Problem: The absence of diabetic foot self-care is one of the major reasons for the approximately 60,000 avoidable lower extremity amputations annually in the U.S. Providers have limited time during clinic visits to educate their patients and increase awareness. Innovative strategies beyond the clinical setting are necessary to reinforce self-care behaviors. Objective: The purpose of this study was to use an innovative design method to examine the impact of providing diabetic foot care education to patients via text messaging and to assess the effect on patient self-care behaviors and clinical outcomes. Methods: Quantitative research using a single case study design. Findings: Targeted text messages improved diabetic foot self-care behaviors in both participants and resulted in a change of potentially harmful behavior. One participant increased activity as a result of the study. A lack of diabetic supplies and some confusion regarding the survey created inconclusive results for the other. Both expressed satisfaction with the use of text messaging. Implications for Nursing: Texting to help patients adopt new self-care behaviors is an effective nursing intervention and provides an opportunity to reinforce education, improve clinical outcomes, and ultimately affect quality of care. The single-case design offered the opportunity for an initial assessment of causal relationships between nursing interventions and patient response on a manageable level. Using single cases to test interventions could change the rate at which nursing science transitions ideas into evidence-based practice leading to improved processes and enhanced quality of care.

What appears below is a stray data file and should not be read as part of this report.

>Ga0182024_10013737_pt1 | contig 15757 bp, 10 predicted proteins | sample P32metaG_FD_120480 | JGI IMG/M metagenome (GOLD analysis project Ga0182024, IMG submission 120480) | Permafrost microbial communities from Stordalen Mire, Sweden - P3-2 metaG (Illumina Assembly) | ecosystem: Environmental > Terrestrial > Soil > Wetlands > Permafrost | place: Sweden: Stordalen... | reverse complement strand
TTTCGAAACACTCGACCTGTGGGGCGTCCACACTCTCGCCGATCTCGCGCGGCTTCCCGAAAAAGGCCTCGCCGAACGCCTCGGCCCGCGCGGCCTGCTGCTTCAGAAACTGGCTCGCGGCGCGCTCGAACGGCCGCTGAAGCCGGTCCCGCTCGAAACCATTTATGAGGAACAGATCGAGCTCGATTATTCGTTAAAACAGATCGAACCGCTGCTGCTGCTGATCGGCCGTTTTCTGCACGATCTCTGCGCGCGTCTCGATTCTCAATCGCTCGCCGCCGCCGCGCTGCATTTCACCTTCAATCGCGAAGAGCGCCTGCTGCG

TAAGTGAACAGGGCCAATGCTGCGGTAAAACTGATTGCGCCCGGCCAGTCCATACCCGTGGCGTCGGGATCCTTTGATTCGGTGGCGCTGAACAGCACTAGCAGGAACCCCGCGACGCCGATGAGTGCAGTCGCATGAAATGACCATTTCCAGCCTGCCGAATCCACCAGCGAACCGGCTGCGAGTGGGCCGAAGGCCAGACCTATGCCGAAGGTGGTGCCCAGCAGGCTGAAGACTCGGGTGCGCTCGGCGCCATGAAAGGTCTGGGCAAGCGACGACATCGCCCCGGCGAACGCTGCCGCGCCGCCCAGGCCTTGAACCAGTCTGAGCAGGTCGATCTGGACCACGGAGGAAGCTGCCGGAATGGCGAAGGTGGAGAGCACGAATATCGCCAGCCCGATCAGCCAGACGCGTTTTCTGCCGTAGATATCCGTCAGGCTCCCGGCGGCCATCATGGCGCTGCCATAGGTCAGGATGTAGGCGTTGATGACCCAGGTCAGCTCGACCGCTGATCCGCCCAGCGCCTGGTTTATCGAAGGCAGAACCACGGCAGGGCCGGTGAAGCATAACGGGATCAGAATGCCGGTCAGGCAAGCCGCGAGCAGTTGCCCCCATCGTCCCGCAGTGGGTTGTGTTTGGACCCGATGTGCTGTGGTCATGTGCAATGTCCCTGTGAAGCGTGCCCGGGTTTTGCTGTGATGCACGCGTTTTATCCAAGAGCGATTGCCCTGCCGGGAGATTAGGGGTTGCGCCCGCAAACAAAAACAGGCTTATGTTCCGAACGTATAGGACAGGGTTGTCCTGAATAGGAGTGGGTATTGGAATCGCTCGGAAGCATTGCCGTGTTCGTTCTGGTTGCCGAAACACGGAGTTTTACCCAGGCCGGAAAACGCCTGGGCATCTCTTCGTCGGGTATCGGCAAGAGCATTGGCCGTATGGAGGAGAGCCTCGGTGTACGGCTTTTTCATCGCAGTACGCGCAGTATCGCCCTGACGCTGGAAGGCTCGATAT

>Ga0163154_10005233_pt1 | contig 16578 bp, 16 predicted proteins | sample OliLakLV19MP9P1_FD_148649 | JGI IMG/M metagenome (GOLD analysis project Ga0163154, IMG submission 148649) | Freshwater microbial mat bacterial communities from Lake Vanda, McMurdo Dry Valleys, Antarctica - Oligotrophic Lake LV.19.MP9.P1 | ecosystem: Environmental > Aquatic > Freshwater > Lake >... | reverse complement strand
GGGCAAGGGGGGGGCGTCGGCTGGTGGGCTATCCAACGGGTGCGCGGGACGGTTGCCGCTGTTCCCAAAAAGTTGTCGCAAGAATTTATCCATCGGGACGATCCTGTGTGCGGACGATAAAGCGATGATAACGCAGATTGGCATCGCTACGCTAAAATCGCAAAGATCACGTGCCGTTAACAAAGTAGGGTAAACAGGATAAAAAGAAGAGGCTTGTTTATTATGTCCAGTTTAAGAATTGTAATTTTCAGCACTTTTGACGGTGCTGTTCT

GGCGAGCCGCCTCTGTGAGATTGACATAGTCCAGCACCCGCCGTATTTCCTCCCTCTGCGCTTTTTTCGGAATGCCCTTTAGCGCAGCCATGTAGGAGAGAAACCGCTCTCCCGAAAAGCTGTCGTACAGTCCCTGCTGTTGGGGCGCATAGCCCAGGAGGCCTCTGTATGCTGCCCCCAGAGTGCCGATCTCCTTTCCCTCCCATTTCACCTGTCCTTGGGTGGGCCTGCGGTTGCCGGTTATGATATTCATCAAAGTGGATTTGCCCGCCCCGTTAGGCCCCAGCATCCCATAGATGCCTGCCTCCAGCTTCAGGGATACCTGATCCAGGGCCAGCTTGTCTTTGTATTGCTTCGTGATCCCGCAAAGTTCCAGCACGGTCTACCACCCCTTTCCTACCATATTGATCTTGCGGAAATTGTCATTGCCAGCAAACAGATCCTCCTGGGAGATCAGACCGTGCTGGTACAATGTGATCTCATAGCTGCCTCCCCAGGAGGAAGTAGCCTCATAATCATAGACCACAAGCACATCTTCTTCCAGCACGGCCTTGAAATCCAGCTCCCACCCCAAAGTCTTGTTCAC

Date of publication
Hills, Stephanie Charese, "Impact of Text Messaging on Diabetic Foot Self-Care Behaviors Using a Single-Case Design" (2014). Nursing Theses and Dissertations. Paper 36.